The weapon of rape

Today, while browsing the IHT I came upon this editorial by Nicholas D. Kristof

World leaders fight terrorism all the time, with summit meetings and sound bites and security initiatives. But they have studiously ignored one of the most common and brutal varieties of terrorism in the world today.

This is a kind of terrorism that disproportionately targets children. It involves not WMD but simply AK-47s, machetes and pointed sticks. It is mass rape – and it will be elevated, belatedly, to a spot on the international agenda this week.

“Rape in war has been going on since time immemorial,” said Stephen Lewis, a former Canadian ambassador who was the UN’s envoy for AIDS in Africa. “But it has taken a new twist as commanders have used it as a strategy of war.”

There are two reasons for this. First, mass rape is very effective militarily. From the viewpoint of a militia, getting into a firefight is risky, so it’s preferable to terrorize civilians sympathetic to a rival group and drive them away, depriving the rivals of support.

Second, mass rape attracts less international scrutiny than piles of bodies do, because the issue is indelicate and the victims are usually too ashamed to speak up.

In Sudan, the government has turned Darfur into a rape camp. The first person to alert me to this was Zahra Abdelkarim, who had been kidnapped, gang-raped, mutilated – slashed with a sword on her leg – and then left naked and bleeding to wander back to her Zaghawa tribe. In effect, she had become a message to her people: Flee, or else.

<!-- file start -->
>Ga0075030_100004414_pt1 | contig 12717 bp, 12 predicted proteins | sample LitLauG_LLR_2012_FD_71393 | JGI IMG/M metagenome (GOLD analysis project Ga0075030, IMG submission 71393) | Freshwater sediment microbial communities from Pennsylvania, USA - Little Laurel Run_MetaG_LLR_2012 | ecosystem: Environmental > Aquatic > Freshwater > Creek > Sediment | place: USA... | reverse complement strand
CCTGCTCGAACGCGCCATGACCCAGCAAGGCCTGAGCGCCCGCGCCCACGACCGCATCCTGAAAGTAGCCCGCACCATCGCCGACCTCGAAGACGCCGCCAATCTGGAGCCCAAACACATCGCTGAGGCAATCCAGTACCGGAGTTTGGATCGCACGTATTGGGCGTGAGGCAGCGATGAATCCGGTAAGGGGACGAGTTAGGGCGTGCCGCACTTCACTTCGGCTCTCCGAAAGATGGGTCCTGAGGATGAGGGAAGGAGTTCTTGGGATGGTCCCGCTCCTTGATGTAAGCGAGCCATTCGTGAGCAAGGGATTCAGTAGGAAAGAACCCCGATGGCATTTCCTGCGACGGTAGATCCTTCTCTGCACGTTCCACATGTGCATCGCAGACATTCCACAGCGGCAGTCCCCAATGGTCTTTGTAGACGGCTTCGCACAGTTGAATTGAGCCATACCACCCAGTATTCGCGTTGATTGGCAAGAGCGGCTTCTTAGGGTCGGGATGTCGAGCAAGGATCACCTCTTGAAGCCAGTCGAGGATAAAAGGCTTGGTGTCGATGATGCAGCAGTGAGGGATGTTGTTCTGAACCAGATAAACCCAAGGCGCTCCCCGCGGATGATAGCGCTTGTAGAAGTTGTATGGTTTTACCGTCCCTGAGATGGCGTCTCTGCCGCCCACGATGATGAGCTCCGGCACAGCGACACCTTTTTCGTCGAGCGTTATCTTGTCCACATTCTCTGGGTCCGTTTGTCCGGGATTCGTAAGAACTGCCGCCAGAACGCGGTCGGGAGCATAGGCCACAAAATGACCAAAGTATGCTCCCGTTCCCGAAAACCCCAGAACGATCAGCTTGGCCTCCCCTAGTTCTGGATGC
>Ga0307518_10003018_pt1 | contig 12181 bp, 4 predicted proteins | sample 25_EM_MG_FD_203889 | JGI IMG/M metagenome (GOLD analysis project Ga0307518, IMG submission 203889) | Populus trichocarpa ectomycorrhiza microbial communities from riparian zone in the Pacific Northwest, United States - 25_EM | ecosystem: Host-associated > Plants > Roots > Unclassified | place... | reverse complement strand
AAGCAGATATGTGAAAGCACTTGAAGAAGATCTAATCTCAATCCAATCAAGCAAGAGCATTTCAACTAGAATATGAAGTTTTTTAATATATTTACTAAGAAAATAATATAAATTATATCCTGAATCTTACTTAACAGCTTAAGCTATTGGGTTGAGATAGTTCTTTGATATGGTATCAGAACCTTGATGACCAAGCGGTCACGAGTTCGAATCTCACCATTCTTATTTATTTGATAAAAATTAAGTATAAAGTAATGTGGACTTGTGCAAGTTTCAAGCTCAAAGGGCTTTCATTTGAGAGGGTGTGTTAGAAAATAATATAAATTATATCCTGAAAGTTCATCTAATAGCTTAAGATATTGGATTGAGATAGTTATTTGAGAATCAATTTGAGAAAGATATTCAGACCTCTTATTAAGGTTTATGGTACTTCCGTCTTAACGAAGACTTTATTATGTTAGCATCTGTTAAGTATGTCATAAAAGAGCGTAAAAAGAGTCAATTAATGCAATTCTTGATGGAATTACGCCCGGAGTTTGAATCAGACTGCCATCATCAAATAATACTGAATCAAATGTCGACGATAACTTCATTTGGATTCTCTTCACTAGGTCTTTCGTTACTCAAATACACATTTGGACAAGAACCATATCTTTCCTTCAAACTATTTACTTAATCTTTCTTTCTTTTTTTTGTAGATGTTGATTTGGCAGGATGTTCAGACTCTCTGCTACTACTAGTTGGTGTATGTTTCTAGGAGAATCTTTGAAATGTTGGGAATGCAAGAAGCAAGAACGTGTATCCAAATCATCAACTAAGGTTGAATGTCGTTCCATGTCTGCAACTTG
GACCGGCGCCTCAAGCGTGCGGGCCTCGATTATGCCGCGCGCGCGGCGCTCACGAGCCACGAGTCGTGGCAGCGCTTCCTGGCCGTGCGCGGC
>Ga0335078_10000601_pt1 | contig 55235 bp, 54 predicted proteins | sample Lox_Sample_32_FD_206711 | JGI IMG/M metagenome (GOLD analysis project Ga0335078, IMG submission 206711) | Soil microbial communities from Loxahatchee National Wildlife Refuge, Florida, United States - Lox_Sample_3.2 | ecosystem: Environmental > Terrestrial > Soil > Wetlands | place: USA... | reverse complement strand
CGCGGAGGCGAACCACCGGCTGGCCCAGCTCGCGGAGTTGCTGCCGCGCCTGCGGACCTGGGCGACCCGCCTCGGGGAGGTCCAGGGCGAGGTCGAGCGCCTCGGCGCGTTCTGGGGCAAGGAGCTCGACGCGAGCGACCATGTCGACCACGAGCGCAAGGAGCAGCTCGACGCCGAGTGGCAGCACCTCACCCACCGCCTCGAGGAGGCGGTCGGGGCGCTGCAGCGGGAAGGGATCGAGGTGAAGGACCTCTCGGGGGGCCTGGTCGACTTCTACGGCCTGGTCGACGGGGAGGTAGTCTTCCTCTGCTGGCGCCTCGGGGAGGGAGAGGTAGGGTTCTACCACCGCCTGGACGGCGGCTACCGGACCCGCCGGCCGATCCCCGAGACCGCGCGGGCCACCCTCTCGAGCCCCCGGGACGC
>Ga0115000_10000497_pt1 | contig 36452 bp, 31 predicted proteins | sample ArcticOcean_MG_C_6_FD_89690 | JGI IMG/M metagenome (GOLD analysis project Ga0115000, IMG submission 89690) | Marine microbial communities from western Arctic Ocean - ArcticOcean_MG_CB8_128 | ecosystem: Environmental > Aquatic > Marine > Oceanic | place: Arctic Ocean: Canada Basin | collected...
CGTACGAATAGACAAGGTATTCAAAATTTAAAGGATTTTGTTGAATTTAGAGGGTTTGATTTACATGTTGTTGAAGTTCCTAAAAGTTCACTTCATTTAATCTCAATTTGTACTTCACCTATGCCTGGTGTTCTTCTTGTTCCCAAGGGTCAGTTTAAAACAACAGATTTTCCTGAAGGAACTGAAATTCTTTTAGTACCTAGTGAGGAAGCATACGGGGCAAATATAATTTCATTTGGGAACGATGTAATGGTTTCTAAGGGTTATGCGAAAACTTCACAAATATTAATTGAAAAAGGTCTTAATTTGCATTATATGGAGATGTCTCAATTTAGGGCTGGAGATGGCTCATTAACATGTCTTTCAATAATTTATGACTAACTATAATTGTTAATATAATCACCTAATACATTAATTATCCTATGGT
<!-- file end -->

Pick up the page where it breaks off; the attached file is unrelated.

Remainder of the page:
Since then, this practice of “marking” the Darfur rape victims has become widespread: typically, the women are scarred or branded, or occasionally have their ears cut off. This is often done by police officers or soldiers, in uniform, as part of a coordinated government policy.

When the governments of South Africa, China, Libya and Indonesia support Sudan’s positions in Darfur, do they really mean to adopt a pro-rape foreign policy?

The rape capital of the world is eastern Congo, where in some areas three-quarters of women have been raped. Sometimes the rapes are conducted with pointed sticks that leave the victims incontinent from internal injuries. A former UN force commander there, Patrick Cammaert, says it is “more dangerous to be a woman than to be a soldier.”

The international community’s response so far? Approximately: “Not our problem.”

To read the rest of the article, please go here.